Sleeping on your pillow every night means bacteria and moisture build-up are pretty unavoidable, but adding a pillow protector will definitely maintain the original white of your pillow for longer.

Why is it important to change pillows?

Your pillows are in direct contact with your face, head and hair, which means that they absorb sweat, oils, drool, dirt and dead skin cells, which seep through pillowcases and are retained inside pillows. If this is then transferred back onto the skin, it can clog pores and trigger rashes and acne breakouts in anyone with sensitive skin.

In addition, old pillows will also accumulate allergens like dust mites, fungus, mould and pet dander, which can cause allergic reactions such as a runny or stuffy nose, itchy skin and irritated eyes that may then impact on sleep quality.

Aside from the cleanliness aspect, your pillow also plays an important role in maintaining proper spinal alignment while you sleep, so by replacing pillows regularly, you’ll get to keep on enjoying a restful night’s sleep and avoid waking up with aches and pains. 

‘Sometimes you might also need to change your pillow for other reasons than its old age,’ adds Chris. ‘Other factors that can affect the longevity of your pillow might be if you’ve recently changed sleeping positions. For example, if you’ve switched from sleeping on your back to your side, you’ll need a new pillow with a different height.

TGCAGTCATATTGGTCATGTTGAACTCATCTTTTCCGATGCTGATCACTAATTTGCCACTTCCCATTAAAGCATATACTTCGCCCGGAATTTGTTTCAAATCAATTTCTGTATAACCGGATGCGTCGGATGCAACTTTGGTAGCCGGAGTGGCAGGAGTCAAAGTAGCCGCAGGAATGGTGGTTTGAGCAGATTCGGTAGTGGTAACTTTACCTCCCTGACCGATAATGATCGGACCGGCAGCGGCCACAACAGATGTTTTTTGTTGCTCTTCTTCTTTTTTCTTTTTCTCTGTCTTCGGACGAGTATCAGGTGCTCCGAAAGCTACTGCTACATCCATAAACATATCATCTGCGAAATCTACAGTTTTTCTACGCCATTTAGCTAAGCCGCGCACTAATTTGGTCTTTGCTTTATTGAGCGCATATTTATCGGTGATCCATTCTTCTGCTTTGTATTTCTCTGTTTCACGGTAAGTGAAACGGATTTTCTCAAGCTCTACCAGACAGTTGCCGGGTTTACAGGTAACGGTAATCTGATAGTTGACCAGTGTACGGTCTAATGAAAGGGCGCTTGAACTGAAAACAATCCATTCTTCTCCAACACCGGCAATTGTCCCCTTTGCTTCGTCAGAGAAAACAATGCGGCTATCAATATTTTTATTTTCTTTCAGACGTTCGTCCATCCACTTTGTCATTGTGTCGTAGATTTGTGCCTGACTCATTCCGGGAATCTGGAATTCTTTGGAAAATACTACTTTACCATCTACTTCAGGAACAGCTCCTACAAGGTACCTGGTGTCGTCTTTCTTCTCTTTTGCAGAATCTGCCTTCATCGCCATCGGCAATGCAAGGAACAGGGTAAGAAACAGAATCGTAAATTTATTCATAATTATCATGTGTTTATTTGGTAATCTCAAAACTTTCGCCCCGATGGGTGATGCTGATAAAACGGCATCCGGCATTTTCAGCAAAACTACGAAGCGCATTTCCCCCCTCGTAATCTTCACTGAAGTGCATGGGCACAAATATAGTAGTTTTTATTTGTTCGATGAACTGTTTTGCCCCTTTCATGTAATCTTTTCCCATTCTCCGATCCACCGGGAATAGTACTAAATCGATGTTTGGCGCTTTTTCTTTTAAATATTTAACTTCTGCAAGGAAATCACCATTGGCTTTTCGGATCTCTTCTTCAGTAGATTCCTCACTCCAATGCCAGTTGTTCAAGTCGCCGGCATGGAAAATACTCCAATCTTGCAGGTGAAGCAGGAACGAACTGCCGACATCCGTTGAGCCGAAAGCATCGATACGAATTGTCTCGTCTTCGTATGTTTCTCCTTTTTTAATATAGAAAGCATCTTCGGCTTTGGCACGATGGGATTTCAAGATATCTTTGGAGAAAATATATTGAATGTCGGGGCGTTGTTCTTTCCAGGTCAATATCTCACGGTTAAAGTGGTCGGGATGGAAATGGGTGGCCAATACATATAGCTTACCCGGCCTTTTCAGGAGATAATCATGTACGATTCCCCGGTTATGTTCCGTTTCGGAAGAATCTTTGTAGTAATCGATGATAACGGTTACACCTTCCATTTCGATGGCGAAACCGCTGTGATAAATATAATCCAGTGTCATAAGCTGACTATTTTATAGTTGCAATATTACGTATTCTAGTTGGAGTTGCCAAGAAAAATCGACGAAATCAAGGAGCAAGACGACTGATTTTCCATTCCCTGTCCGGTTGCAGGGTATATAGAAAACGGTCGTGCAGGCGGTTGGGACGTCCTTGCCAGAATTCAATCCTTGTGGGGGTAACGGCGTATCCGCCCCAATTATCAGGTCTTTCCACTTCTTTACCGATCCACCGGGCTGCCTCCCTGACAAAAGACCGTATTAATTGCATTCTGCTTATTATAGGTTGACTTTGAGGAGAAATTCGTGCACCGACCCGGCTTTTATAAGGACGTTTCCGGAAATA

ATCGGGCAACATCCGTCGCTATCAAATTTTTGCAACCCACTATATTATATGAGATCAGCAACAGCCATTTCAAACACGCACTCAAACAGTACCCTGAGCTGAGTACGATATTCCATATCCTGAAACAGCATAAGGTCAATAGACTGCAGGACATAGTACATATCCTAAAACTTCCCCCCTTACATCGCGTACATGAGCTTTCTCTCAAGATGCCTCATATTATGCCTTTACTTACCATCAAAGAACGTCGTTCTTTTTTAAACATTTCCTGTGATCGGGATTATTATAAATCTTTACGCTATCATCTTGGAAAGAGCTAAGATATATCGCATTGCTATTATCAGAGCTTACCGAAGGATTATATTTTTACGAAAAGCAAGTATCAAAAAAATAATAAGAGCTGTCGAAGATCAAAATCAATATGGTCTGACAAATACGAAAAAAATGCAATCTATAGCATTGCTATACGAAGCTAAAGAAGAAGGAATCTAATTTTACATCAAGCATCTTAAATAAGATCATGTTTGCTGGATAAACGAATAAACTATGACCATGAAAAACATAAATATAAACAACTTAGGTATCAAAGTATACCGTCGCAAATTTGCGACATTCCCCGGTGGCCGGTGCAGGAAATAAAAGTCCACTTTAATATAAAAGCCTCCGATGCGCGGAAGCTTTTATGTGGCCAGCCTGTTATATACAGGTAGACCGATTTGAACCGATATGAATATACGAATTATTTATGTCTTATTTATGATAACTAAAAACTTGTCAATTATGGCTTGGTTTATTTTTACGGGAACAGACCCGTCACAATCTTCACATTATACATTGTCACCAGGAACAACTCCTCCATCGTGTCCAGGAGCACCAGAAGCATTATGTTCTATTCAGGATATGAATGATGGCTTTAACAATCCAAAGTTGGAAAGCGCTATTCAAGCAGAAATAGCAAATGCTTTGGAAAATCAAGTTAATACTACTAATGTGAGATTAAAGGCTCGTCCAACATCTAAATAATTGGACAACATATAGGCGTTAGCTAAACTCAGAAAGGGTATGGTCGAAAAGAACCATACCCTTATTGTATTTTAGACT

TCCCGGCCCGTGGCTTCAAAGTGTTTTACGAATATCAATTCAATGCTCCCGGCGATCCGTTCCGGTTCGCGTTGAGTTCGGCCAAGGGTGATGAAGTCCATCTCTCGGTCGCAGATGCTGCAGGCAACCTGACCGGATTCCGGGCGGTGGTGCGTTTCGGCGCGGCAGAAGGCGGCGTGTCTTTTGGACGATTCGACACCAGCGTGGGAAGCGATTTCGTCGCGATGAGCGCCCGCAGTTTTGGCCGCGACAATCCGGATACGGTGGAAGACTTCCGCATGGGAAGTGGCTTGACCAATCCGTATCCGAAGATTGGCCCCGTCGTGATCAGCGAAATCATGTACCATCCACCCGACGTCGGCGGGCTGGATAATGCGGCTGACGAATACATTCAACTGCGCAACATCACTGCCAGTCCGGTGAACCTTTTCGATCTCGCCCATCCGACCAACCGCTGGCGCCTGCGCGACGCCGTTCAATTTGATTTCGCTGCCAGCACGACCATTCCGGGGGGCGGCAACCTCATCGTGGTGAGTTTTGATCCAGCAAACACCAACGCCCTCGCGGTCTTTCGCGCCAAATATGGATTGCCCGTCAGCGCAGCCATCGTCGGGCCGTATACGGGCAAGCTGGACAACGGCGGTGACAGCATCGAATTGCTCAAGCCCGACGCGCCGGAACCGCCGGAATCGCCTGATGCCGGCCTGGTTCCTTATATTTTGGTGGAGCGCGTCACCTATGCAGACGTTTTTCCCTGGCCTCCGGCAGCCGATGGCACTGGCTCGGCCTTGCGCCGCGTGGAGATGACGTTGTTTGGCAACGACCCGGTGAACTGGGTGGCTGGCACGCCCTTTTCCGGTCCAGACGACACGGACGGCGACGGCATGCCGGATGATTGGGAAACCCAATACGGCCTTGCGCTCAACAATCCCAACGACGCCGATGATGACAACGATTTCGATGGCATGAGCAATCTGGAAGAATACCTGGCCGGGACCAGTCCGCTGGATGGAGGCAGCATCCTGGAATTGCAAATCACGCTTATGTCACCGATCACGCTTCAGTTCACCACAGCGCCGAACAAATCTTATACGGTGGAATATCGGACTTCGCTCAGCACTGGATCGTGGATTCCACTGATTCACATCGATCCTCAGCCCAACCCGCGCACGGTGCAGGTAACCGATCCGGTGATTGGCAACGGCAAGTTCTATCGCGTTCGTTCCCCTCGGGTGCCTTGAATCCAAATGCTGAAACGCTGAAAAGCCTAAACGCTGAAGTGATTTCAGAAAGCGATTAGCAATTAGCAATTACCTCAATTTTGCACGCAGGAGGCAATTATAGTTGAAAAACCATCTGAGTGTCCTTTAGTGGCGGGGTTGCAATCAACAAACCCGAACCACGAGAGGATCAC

Lisa Fazzani
Deputy Editor

Lisa is Deputy Editor of Style at Home magazine and regularly contributes to sister title Ideal Home. She has written about interiors for more than 25 years and about pretty much every area of the home, from shopping and decorating, crafts and DIY to real home transformations and kitchen and bathroom makeovers. Homes and interiors have always been a passion and she never tires of nosying around gorgeous homes, whether on TV, online, in print or in person.

With contributions from